The international student experience

There are many students at West that come from varying countries. Several international students share their experiences living in the United States.

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Sara Baroncini

West High is home to a wide range of students varying in places of birth. For international students, being at West High entails getting accustomed to a new language and school system.

Imagine walking into a crowded hallway full of strangers laughing and talking among themselves. You do not know where your first period class is or how to ask for directions to get there. The strangers around you are speaking a completely different language that you are still in the process of learning. 

For some international students, this is similar to what their first day at West High looked like. Moving to a new school is usually a large feat for students, considering the changes in the environment and social life. Changing schools becomes even more difficult when that school is in an entirely new country. 

West High has many students from varying nationalities, many of whom have come to the school from far away. These students experience multiple distinct cultures, education systems and languages. 

For some, like Andres Fajardo ‘20 and Javier Reyes ‘21, going to West High entails learning English for the first time. Fajardo is no stranger to moving schools as he was born in Venezuela but ended up moving to Spain. He moved to Iowa in 2016 and found one of the largest difficulties was forming relationships with students from the United States due to the language barrier. 

“Not being able to speak English was at first a really big barrier in between me and the people from here,” said Fajardo. 

Reyes moved to Iowa in 2019 from Michoacan Mexico and believes that not knowing the language and trying to form friendships are some of the most difficult aspects of moving to a new country. 

“The hardest part [has] been to make friends, [and] the easiest is to get used to the difference about school,” said Reyes. 

For Fajardo, not being fluent in English at first made it so that he could only communicate and make bonds with other foreigners and building relationships with other students was a challenge.

It was more difficult to make friends here than  it was in Spain and Venezuela, sometimes I couldn’t relate to what people were talking and laughing about”

— Andres Fajardo '20

“It was more difficult to make friends here than  it was in Spain and Venezuela, sometimes I couldn’t relate to what people were talking and laughing about,” said Fajardo. 

Other international students do not find the language to be the largest change, but still note some changes in culture and the education system. 

Schianchi went to school in five different countries in Europe: Italy, Prague, Bruxelles, Bucharest and Geneva. Her first language was Italian, but through her education she learned French and English before moving to the United States. 

Because Schianchi learned English before moving, she did not find that to be the biggest difficulty. For her, the differences in the school system were the hardest to become accustomed to. She went to an international school where multiple languages were taught and they functioned on an alternating class schedule where there were A and B days.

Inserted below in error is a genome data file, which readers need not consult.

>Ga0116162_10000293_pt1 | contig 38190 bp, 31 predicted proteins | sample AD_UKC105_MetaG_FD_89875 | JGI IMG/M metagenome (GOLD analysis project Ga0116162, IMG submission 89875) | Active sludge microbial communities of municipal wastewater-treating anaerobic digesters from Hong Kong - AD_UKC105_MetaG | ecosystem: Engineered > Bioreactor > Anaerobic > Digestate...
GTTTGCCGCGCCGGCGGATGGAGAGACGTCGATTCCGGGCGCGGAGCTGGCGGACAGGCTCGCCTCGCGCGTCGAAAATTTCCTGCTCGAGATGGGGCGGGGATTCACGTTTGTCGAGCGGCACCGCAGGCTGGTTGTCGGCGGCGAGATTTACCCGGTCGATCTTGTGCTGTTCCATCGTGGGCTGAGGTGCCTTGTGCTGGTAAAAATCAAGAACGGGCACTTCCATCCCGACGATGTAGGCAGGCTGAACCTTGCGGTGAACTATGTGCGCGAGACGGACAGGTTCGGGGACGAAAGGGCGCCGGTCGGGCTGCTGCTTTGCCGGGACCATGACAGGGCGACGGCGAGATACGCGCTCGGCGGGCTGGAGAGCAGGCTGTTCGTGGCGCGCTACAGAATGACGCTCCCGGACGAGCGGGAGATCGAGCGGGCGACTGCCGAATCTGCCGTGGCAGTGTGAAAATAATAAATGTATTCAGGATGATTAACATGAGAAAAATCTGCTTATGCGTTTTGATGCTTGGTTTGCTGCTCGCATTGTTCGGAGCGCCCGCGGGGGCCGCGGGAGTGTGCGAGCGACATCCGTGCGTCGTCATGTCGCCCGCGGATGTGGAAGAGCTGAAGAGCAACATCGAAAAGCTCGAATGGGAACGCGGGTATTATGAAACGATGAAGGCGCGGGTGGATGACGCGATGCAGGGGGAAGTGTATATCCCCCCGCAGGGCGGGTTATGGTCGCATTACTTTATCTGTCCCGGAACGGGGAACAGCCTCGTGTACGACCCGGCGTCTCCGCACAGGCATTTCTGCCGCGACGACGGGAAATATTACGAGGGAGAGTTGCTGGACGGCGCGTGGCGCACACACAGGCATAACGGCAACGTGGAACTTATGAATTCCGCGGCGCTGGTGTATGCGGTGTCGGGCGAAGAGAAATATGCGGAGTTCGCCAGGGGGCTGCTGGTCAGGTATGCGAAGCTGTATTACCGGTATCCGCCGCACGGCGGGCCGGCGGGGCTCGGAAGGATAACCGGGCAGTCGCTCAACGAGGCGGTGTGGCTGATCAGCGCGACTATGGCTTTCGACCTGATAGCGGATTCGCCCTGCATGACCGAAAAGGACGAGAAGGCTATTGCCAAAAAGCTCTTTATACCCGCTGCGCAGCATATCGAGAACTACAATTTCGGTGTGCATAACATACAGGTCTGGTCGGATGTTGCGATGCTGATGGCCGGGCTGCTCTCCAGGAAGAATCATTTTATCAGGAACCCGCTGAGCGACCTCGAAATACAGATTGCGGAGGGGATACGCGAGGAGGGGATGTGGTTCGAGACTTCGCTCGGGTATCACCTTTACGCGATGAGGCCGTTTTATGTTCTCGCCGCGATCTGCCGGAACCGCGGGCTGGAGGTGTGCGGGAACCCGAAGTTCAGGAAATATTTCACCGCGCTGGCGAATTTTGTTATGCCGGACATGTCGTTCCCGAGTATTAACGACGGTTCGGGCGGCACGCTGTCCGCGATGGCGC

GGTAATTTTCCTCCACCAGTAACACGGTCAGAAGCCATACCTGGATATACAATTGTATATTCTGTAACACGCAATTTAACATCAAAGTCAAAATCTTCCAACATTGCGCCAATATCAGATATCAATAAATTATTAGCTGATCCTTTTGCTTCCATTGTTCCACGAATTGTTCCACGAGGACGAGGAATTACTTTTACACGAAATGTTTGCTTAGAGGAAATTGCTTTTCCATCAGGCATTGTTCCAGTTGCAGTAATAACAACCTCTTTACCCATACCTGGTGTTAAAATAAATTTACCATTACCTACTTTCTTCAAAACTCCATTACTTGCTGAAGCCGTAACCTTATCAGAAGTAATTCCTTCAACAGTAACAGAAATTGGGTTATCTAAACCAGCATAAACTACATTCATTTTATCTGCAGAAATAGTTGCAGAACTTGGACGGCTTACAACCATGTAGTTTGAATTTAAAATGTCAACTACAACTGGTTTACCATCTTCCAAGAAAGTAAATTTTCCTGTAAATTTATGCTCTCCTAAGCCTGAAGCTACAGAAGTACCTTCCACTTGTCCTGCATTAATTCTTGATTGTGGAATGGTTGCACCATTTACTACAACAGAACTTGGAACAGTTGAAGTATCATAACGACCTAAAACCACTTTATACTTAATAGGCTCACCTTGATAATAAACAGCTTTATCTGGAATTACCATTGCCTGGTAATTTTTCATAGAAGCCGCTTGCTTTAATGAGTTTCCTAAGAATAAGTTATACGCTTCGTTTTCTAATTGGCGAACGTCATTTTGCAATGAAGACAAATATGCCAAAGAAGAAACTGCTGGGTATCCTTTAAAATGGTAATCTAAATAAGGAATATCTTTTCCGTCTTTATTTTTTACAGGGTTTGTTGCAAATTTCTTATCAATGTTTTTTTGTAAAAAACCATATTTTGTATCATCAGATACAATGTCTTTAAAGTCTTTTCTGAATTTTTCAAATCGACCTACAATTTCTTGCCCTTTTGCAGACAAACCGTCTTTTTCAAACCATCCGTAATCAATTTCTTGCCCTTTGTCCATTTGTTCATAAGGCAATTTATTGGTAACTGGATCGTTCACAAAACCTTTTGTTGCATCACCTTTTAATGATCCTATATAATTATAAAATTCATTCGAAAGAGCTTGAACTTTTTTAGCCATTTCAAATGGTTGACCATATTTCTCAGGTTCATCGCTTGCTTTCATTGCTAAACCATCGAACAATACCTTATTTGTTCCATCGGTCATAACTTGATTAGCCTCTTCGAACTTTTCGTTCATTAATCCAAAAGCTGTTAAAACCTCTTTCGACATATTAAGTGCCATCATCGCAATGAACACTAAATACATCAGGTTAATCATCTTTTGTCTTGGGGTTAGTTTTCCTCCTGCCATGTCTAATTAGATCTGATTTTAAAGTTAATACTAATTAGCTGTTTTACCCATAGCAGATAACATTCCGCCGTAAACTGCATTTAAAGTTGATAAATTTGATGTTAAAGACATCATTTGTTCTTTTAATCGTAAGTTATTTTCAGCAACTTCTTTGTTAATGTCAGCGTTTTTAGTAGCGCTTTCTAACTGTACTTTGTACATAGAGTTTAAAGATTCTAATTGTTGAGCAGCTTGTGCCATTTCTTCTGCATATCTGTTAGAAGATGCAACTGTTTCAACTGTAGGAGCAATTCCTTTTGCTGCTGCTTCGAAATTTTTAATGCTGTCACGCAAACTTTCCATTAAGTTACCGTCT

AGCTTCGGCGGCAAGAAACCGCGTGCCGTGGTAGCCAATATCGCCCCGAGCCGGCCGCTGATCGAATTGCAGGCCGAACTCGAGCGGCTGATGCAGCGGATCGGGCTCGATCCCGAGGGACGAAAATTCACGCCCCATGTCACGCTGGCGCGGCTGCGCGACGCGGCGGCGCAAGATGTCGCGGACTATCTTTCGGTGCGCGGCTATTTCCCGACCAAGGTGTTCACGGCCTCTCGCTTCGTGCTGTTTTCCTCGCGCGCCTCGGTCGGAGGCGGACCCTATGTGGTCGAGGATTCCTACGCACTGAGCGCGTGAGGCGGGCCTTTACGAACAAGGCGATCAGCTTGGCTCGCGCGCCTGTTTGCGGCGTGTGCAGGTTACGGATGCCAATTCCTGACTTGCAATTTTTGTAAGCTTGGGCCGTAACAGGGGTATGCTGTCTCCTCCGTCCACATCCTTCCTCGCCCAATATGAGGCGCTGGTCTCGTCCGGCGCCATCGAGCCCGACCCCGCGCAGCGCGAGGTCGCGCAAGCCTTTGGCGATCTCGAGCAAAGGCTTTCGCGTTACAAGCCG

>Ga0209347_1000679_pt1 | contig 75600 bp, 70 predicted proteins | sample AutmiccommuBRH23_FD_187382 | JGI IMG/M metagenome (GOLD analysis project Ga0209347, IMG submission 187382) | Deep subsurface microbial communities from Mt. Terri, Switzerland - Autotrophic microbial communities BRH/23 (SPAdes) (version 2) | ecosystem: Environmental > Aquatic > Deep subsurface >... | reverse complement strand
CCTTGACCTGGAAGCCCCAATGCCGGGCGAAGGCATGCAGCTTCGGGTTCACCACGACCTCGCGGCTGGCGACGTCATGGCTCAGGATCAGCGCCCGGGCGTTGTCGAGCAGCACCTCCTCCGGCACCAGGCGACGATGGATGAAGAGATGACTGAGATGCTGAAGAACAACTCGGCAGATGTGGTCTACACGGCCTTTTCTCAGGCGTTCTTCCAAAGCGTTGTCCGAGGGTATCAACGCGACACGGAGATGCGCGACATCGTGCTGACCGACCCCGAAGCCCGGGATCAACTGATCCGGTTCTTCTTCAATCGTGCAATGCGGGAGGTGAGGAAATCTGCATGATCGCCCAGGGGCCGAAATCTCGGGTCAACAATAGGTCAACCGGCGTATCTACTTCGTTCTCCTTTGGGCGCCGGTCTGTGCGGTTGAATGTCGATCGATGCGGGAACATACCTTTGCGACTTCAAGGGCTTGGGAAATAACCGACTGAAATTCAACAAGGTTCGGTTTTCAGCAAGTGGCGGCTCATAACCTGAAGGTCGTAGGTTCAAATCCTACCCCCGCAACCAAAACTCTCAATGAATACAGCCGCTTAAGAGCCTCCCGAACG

“I found it very hard at first to be assigned homework and bring it in the next day,” said Schianchi. 

Fajardo also has found the school system to be a change, but in a different way. He is accustomed to studying at a school of 400 students, which is quite smaller than West High.

Despite the difference in amount of students, Fajardo has had good experiences at the school.

The relationship I [have] had with teachers here has been more positive than my prior experiences”

— Andres Fajardo '20

“The relationship I [have] had with teachers here has been more positive than my prior experiences,” said Fajardo.

Along with differences in school size came differences in community size as a whole. All three agree that there were smaller communities in the countries they lived in before the United States. The difference in number of people is yet another change that many international students at West High face. 

In Mexico you know every single person […] that lives in the same block that you do”

— Javier Reyes '21

“In Mexico you know every single person … that lives in the same block that you do,” said Reyes.

While Reyes’ experience with a smaller community came from his time living in Mexico, Schianchi’s stemmed from her most recent home in Geneva and her time spent in other countries in Europe.

“Geneva is way smaller and more chaotic, most of Europe is much smaller,” said Schianchi. 

Although getting accustomed to a new language, custom, school, and social life is no easy task, these students have been finding their place in Iowa. Over time, learning English, making friends, and getting used to the school became a little easier. 

I like living in the USA, it’s a little bit of a change, in Europe it’s mostly the same all around. I love Europe though and I want to go back for sure sometime”

— Martina Schianchi '20

“I like living in the USA, it’s a little bit of a change, in Europe it’s mostly the same all around. I love Europe though and I want to go back for sure sometime,” said Schianchi.